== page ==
ConocoPhillips SPIRIT of Conservation Program
The ConocoPhillips SPIRIT of Conservation Program is a public-private partnership focused on improving habitat quality and quantity for both migratory and non-migratory bird populations. Within landscapes heavily dominated by working lands, the program places a high priority on partnering with ranchers, farmers and other private and public land managers to help improve landscape connectivity and habitat quality for birds and other wildlife. The program awards grants to protect, restore and enhance grassland, sagebrush, wetland, and coastal habitats and accelerate innovations for understanding bird conservation needs across their ranges.
Since 2005, the ConocoPhillips SPIRIT of Conservation Program has awarded more than $15.3 million to 124 projects. Grantees have provided an additional $38.2 million in matching contributions, for a total conservation impact of $53.5 million. This investment has supported the protection, restoration and enhancement of more than 531,000 acres of habitat for birds and other wildlife.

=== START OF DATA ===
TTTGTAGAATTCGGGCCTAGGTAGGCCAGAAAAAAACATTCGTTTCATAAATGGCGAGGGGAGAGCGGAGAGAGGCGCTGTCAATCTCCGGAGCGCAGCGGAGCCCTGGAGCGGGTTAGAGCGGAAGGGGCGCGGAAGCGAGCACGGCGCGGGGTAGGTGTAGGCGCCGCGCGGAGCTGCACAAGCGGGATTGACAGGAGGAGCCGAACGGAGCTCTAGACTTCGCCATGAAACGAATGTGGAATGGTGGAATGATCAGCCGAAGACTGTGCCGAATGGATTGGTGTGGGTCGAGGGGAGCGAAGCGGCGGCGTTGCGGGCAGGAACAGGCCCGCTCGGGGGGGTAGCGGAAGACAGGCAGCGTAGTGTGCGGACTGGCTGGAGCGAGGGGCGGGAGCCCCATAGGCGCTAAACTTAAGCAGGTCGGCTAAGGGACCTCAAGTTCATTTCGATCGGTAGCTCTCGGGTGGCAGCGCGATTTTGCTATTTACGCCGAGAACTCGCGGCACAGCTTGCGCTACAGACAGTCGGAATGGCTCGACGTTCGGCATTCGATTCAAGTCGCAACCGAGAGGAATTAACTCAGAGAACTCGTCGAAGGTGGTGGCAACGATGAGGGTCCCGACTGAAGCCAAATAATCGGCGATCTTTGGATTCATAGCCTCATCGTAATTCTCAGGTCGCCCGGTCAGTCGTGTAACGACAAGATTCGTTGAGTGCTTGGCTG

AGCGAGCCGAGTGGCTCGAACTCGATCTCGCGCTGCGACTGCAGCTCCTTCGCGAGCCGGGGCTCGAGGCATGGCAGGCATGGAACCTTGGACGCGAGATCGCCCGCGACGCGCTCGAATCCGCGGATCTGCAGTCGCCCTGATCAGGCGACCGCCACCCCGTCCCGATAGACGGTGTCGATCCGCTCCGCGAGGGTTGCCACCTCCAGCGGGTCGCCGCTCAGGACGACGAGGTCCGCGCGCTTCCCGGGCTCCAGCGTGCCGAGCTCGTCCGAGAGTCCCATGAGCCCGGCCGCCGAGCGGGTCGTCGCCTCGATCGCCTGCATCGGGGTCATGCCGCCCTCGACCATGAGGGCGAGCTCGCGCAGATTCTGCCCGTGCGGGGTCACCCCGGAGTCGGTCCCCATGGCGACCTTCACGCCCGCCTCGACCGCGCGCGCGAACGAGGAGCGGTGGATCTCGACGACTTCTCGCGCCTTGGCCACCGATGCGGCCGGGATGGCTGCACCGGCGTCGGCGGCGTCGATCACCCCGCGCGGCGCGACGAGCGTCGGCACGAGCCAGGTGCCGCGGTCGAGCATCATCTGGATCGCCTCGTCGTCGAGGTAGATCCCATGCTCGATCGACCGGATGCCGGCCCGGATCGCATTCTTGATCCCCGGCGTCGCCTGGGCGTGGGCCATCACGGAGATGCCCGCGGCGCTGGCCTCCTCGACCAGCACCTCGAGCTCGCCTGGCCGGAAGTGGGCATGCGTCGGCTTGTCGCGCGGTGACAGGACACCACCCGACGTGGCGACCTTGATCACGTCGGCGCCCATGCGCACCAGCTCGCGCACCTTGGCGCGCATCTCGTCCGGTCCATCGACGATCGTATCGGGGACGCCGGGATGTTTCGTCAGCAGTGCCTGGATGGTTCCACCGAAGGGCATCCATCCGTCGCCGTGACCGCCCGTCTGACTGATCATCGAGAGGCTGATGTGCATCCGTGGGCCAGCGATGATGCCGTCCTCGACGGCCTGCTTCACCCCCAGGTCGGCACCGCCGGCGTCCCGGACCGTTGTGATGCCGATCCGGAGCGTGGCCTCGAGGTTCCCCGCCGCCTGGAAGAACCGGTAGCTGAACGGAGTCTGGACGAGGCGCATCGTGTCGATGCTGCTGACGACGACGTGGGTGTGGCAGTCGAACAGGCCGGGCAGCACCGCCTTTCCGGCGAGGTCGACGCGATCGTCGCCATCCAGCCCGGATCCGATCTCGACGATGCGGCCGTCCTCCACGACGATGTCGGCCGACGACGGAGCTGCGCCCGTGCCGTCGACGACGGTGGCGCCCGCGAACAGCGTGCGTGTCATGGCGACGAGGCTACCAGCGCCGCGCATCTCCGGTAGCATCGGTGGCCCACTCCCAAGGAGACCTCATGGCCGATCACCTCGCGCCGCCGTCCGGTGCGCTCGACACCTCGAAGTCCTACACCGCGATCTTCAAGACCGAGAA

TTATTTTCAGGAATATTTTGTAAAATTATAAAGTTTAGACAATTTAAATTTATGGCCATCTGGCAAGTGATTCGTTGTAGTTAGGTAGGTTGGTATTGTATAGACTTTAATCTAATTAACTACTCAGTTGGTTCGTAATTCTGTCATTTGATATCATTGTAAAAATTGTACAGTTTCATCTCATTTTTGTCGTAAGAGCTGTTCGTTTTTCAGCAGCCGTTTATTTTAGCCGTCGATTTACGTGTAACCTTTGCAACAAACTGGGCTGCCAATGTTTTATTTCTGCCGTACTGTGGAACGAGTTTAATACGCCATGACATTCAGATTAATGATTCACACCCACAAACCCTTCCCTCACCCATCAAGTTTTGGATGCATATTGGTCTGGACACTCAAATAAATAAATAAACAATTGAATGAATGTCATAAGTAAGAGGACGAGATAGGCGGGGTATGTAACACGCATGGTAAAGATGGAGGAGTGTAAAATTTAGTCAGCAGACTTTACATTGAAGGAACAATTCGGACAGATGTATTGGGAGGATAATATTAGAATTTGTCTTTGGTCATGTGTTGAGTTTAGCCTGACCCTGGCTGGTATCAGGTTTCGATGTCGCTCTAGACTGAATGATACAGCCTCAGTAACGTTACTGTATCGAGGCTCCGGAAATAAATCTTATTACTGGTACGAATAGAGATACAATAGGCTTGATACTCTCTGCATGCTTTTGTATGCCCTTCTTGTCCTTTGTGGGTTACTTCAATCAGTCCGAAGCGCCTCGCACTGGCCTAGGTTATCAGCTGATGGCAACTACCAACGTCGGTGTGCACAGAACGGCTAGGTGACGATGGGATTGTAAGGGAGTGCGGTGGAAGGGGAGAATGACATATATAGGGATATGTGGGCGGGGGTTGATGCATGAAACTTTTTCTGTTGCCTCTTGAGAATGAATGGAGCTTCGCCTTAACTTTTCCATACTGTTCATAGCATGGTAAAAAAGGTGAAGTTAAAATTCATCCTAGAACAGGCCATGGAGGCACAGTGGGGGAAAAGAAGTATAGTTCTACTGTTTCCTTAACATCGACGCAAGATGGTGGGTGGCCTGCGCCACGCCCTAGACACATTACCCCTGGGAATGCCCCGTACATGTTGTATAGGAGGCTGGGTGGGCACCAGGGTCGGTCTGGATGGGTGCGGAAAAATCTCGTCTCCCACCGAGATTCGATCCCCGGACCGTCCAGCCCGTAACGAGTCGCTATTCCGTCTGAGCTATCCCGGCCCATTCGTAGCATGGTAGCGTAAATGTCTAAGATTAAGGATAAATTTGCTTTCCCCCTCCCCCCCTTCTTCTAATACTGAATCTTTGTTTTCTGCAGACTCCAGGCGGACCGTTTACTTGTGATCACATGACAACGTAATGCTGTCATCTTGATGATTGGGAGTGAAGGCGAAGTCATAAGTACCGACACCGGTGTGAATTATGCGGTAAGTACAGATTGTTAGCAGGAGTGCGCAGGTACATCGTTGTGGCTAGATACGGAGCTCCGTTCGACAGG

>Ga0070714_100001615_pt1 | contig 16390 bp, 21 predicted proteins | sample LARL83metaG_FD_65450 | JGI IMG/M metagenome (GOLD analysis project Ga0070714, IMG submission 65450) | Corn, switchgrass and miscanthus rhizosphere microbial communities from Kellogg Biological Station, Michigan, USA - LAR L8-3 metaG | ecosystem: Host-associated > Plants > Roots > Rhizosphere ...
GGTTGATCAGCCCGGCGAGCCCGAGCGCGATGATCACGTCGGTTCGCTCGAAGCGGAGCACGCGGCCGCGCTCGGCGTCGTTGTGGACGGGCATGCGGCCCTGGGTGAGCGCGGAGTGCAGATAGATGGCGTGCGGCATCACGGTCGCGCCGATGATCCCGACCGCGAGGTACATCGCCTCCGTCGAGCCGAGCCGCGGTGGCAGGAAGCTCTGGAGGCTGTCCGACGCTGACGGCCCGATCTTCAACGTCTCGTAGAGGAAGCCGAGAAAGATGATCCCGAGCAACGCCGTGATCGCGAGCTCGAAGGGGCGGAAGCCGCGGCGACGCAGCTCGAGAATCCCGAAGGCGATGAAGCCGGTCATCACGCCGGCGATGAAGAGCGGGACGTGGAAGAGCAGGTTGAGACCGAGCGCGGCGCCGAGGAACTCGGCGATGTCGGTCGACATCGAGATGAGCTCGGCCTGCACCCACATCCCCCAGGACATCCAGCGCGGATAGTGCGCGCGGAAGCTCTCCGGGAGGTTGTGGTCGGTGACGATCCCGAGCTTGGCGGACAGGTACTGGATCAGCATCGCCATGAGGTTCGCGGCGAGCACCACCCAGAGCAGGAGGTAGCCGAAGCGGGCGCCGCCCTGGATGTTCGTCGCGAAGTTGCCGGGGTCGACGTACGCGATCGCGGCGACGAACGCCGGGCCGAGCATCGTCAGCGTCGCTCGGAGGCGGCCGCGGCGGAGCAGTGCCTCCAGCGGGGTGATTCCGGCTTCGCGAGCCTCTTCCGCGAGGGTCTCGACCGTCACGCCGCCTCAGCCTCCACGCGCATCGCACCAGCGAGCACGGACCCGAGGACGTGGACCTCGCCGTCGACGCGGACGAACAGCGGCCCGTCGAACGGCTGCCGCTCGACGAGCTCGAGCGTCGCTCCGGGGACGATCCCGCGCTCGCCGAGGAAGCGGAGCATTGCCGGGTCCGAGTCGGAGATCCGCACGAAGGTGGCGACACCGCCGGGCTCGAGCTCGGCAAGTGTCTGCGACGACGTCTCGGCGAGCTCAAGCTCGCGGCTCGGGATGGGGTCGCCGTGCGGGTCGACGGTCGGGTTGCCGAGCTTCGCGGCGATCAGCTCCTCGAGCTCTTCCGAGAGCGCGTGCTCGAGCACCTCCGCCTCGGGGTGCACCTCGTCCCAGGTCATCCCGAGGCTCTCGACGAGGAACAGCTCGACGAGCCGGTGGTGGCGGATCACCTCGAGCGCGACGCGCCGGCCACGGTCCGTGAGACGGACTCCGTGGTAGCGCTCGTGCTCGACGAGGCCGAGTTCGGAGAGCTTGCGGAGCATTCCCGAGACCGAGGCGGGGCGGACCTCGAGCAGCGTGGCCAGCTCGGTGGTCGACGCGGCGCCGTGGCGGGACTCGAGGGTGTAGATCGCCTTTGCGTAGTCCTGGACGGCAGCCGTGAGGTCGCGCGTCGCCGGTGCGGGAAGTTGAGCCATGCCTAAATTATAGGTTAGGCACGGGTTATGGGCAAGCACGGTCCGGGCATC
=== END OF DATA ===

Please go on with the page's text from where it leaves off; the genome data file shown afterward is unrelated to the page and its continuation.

Current funding priorities for this program include the following strategies:
- Restore or enhance grassland, sagebrush, wetland, and coastal habitats for birds: conduct restoration activities to expand or improve habitat patch size, connectivity, and quality; remove encroaching woody vegetation that negatively impacts grassland-nesting or sage-steppe habitat nesting birds; reduce invasive species’ impact on bird habitats; restore wetland function more beneficial to birds; and restore important breeding, wintering or stopover sites.
- Protect key habitats for birds: Support fee title or conservation easement acquisitions for parcels with important habitat linkage/connectivity functions, or important breeding, wintering or stopover sites.
- Conduct identified priority research or monitoring: Increase the quality or quantity of bird population data that can be used to inform current and future habitat management decisions. Data should be useful at specific sites or in assessing bird use of habitats across breeding, wintering, or stopover ranges.